Everyone lifts their mugs then empties them all together. I have only been given a drop, but it stings as it goes down. My father walks to the rail and pours a splash over the side to the dark waters below. 

“A little something for Neptune,” he says, then takes the last swig himself.

This is a memory drawn from a collection of memories. It happened a dozen times, but it never happened exactly like this. It is a composite dredged up from what I can remember and from what I put down in old journals and notebooks. It is from the stories of captains I later sailed with, from the recapitulation of mannerisms and ritual, from my mother’s handwriting on a wall. It is from the photo albums filled with images of my family at sea in which he is often missing because he was the one behind the camera. 

People who have sailed with my father sometimes say that he is as close as they’ve come to a living King Neptune. My partner confides that he can be a little intense. My mother says that he really was a good parent when we were little. My father himself gives me a birthday card this year with the quotation, “A happy childhood is terrible preparation for life.” 

Making a narrative out of a life requires a lot of distilling. You gather as much flotsam from the past as you can and try to piece it all together just the way you remember it, only now, all your memories are liquid and volatile and won’t form a complete picture anymore. Eventually, you leave out the parts that you can’t make fit or the ones you don’t like thinking about. With time, these pieces fade until you can’t even remember what you left out anymore and the narrative becomes the memory.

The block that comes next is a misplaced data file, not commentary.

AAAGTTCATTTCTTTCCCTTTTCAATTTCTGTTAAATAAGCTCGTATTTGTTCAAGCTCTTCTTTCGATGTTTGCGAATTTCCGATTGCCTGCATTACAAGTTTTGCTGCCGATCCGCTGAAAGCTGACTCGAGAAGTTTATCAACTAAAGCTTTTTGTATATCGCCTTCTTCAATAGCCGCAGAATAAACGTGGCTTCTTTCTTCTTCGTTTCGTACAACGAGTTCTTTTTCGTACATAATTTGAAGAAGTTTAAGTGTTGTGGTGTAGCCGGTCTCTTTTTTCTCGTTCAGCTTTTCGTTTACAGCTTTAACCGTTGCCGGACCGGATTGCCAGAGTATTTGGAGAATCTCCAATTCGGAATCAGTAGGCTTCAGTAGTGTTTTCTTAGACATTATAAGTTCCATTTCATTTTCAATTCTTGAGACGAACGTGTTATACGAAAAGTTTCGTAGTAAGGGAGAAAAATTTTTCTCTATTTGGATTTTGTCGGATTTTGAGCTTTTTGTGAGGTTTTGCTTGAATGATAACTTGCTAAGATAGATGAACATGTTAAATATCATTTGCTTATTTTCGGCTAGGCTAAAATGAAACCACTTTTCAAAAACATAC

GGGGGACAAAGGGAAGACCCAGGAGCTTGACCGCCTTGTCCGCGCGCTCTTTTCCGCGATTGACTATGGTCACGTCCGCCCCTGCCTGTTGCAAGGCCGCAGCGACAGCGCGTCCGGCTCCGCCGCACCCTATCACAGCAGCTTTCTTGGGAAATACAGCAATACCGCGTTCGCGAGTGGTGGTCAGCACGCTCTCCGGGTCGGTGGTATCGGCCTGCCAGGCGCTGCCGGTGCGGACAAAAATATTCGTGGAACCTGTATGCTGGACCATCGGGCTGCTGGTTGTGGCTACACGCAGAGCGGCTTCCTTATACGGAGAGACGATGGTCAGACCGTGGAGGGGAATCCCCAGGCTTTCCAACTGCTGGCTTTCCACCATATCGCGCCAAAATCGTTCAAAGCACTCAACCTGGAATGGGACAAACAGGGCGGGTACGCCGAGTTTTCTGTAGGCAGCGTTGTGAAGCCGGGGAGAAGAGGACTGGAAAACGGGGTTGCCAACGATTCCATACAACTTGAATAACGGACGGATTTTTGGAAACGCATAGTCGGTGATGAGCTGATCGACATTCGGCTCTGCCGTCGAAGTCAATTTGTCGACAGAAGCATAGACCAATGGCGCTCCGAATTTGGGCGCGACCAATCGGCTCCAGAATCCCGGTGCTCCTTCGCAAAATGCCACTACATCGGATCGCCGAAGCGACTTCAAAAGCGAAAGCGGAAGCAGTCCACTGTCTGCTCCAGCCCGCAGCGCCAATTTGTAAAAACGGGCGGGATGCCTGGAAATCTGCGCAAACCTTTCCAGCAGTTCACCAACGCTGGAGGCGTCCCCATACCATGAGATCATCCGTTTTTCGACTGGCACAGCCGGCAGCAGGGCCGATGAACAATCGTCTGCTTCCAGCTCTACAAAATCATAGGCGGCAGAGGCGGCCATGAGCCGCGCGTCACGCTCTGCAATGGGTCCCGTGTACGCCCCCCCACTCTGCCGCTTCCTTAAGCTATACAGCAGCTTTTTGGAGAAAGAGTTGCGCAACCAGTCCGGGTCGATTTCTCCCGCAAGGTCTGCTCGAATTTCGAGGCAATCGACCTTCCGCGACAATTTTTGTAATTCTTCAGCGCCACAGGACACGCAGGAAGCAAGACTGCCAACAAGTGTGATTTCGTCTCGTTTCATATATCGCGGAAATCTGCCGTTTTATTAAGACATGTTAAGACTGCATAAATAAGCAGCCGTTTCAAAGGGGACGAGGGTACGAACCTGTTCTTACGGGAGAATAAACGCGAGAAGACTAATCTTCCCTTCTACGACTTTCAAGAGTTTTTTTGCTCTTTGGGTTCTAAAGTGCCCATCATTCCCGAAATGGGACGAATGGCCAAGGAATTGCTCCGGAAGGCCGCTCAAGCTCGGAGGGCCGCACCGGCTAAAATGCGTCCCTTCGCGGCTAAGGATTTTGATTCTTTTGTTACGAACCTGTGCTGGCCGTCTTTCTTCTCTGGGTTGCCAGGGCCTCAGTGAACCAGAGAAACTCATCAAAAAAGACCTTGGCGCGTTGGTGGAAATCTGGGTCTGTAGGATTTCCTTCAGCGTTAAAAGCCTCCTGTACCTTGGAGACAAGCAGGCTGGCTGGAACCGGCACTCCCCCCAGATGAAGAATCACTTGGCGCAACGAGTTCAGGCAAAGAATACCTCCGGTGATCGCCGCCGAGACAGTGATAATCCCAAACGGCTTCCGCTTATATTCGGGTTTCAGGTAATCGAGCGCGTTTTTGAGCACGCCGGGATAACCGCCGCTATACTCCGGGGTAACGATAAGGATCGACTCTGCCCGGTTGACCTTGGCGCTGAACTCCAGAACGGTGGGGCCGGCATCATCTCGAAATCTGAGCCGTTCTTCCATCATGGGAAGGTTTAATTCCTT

I’m realizing that, within this resurrected scene, I cannot locate myself. I can only see my father surrounded by saltwater with all ears hanging on his next word. My father in his element, his joy, his one true love. Caught between worlds, my father as guardian of customs that he will relay to the next generation. In this draft of my memoir, my parents loom large, but somewhere there was also a young girl, sitting in the swing of the lantern’s light, not yet able to see all the parts of this story that are becoming her own.

My father still displays a wedding photo in his stairwell. In it, my parents stand at the helm of a schooner in the middle of Boston Harbor looking windblown and joyful. When I visit him now, I wonder whether it is there for his sake or mine. For ten years, the memoir I wrote in college has sat unpublished. Time and therapy have dilated my understanding of the burdens I tried to lift from my mother’s shoulders, but it has also eased the sharpness of my memories. I don’t yet know how to write this story of who I was from the perspective of who I am becoming; I’m still in the middle of it. I am creating a life that does not rely on my parents’ absolution. This, too, is the work of revision. Reading the memoir now, the anger I felt towards my father is palpable, but it feels like an artifact from a former self. I find myself thinking that I need a narrative with more room for empathy. When I built the first one, I just wanted to make sense of things; I didn’t realize I was going to have to keep living in it.